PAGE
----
7. What are your memories of working with the older cast members? Peter Sallis, Maggie Ollerenshaw, Derek Benfield
Peter in particular we all knew from Last of the Summer Wine and he was just fantastic. Maggie and Derek were just such brilliant character actors and we all knew them and had seen them in so many different shows. The benevolent, not just ability, but professionalism that they brought, because bear in mind that the rest of us were so young, most of us had probably only been working for six months, twelve months, eighteen, except for Paul Oldham who’d been working in the business as a child star for a while. So hugely different for us and it took us a while to get into the swing of how professionals worked. We’d done stage school stuff and odds and sods here, there and everywhere, but actually that professionalism, turn up, know your lines, do your work, try different things. We learnt so much from watching them plus we were in awe of them. Great to be around. David Fenwick of course did most of the work with Peter and Maggie and that must have been fantastic for him. Most of the rest of us, set in the Co-op bit, working with Derek and he was just a joy. Always doing something, a good cover with variety to make you laugh each time. Fantastic to watch and in terms of actually acting, you believed he was the character he was playing, great for all of us. He was great, he could switch on and off and put the fear of Mr Scrimshaw into us and get a much better performance out of us, I owe a great deal to him and such a nice guy A couple of times, when things weren’t working, I and a couple of the others had a chat and said what do we do here, and he always had time for us.
8. Do you keep in touch with any of the cast?
No, I don’t. After I left London, which is the source of all information actor wise, I occasionally I see someone’s name pop up when I’m watching TV.
9. Do you have a favourite memory and/or favourite episode?
Favourite memory, no, so much going on. Favourite episode has to be the last one, which sounds slightly odd, Quiet Wedding, because it was slightly different to the other ones. Poignant, certainly for me because it’s set on the eve of the war and the weather was nice. And sort of wandering round filming some of those scenes, particularly on location, the idea of what would be going through a young person’s head, is war inevitable, is war coming, 11 o’clock, 12 o’clock, the Prime Minister’s radio broadcast, we are war with Germany. What must they have thought? It was lucky because at the time of filming it was very similar to the weather and things were slightly different, Mr Clarke always writes fantastic scripts, especially for Last Of, but he had some sad stories in there, it got a bit more romantic, the wedding and the chap suddenly he could be dead tomorrow, sort of thing. In a funny way I found that quite moving, yes it was comedy but there was genuine dramatic stuff and I think it brought it home to me in a way that nothing else did as to what it might have been like back then.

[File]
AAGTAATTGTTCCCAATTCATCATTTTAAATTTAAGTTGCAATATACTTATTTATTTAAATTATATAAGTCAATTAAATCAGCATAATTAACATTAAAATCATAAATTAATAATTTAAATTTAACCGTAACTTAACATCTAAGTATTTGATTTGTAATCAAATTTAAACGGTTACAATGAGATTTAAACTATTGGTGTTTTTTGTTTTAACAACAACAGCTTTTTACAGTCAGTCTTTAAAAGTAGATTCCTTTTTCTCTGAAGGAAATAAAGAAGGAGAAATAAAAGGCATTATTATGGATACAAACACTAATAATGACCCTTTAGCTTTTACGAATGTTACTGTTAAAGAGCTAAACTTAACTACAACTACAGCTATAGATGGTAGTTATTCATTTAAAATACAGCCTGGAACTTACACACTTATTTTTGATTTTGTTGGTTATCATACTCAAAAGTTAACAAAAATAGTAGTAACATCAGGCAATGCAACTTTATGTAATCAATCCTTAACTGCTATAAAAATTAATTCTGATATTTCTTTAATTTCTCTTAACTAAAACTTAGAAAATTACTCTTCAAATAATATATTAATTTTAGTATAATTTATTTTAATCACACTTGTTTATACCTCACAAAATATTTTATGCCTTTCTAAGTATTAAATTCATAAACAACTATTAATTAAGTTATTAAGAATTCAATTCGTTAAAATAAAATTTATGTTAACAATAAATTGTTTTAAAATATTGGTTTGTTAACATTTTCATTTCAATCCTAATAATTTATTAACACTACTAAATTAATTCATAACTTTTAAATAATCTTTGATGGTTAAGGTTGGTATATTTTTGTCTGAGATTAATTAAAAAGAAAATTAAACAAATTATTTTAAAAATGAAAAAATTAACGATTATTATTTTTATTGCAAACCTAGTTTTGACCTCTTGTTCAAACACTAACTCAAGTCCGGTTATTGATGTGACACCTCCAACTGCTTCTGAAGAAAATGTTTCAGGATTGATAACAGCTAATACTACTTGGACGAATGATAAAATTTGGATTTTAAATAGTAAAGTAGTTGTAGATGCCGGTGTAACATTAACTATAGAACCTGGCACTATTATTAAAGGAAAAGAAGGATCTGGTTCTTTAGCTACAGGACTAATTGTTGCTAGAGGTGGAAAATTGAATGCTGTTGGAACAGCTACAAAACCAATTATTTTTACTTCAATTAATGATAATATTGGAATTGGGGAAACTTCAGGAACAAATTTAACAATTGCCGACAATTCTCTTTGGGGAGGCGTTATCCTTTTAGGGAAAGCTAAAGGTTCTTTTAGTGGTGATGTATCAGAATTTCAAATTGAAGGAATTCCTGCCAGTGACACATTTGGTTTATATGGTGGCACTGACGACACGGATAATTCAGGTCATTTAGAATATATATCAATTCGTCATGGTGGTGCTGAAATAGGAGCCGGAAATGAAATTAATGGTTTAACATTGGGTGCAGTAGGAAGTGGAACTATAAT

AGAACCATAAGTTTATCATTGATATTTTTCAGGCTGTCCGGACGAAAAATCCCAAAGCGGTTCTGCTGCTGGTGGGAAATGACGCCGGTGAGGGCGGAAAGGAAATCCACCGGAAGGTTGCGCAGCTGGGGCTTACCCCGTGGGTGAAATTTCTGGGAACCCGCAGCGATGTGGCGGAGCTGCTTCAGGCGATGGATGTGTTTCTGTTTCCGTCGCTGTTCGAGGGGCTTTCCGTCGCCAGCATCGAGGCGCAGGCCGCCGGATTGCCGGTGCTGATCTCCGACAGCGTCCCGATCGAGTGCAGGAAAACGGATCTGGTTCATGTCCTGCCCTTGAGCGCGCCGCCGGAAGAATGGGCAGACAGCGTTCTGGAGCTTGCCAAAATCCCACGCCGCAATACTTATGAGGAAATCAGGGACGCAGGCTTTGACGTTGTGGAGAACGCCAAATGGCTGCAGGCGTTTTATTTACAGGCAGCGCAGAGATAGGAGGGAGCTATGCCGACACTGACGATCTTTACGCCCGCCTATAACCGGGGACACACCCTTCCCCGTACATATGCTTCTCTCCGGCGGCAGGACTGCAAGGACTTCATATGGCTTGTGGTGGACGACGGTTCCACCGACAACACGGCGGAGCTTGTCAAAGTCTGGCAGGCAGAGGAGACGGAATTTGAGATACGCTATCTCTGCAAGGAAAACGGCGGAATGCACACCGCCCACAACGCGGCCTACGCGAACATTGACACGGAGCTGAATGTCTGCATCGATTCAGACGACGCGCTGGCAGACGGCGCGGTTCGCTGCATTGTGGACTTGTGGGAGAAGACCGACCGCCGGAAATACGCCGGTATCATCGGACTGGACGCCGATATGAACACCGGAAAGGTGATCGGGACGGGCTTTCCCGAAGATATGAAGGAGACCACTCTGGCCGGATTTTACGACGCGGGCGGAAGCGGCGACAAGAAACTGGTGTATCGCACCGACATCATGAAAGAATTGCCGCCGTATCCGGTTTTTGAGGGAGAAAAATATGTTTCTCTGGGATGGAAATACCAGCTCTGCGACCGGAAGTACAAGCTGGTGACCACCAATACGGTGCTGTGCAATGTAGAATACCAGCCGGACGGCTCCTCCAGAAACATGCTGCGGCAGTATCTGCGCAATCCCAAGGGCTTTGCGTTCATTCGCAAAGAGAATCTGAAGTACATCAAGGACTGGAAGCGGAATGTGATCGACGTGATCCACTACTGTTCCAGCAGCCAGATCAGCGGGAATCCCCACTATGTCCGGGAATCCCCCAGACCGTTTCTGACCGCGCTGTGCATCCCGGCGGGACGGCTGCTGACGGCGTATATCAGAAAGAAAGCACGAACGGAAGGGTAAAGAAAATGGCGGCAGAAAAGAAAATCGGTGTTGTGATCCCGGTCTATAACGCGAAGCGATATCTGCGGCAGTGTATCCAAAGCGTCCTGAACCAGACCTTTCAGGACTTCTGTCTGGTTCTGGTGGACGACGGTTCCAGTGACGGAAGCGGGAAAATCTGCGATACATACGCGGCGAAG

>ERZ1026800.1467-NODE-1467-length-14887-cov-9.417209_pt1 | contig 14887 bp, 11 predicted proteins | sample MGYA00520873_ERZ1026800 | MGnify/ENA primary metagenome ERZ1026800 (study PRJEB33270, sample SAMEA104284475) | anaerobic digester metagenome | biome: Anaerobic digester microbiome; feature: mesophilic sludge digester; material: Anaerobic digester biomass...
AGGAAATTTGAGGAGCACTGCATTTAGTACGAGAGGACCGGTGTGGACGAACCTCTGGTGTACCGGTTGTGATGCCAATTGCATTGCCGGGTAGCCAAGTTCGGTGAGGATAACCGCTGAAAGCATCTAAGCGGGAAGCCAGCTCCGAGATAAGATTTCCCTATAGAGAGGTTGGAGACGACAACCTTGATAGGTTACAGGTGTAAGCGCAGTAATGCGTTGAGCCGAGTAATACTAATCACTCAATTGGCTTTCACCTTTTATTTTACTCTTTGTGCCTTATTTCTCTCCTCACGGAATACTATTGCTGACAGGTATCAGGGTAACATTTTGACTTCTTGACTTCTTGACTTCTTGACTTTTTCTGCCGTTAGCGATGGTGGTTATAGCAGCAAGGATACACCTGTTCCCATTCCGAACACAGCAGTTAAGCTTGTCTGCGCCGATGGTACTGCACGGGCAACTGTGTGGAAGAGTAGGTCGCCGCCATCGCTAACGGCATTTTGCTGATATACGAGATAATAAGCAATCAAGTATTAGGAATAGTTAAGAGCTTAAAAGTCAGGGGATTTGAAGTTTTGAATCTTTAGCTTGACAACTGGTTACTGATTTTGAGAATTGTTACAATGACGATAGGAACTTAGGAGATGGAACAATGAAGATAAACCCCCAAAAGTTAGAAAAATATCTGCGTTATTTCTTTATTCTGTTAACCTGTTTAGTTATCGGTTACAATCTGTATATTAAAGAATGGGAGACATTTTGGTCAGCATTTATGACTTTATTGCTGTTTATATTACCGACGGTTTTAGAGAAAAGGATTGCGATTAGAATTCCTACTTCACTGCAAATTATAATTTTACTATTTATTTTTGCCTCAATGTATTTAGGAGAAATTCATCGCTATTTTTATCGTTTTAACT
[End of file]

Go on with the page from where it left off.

10. What have you been doing since FOTSW ended?
I did a little bit but acting, to be honest, wasn’t for me, there were a lot of great actors, not just the odd character stuff, a lot of the young guys, they were bloody good actors, really good actors. I hold my hand up, I enjoyed doing it but it wasn’t for me, I always felt a bit of a con being there. It was something I wanted to try and I was incredibly lucky to get that role and a number of other ones and I went on tour and did West End and RSC for a bit. But after that I grew out of it a bit too much, I realised there was something I wanted to do more, so I went and worked in media and the press office, and gradually got swept into politics, both national and a little bit of local stuff. I’m Cabinet Member for Children and Young People in Gloucestershire and sit on the LGA (Local Government Association) Children and Young People’s Board. I do quite a lot of work with children in care and social work retention. For me that’s something that I find more fulfilling than taking someone else’s role, acting. There are much better actors out there.
I can understand the reason why FOTSW ended. It was a shame because as a cast we were starting to really bond together, because of the ages it took a while. That camaraderie that you’d expect in a small village, with a bunch of boys and girls who had grown up together, because we weren’t that experienced was difficult to just switch on. We were just starting to build that closer relationship. It costs an awful lot of money to do period, watching the fantastic props guys and girls go in and dress the place and transform it back was hugely costly and even when we were filming out on the dales, there was a plane flying overhead, or in the far distance you could see a car along another road, so just stuff that if you were doing a modern day sitcom wouldn’t be a problem. I think it worked out about three times as expensive as Last Of to film the location stuff. It was doing well and we would all have wanted to make another series, there was a lot of talk about it, but funding didn’t pan out.
Many thanks to Paul for providing this contribution and supporting the site.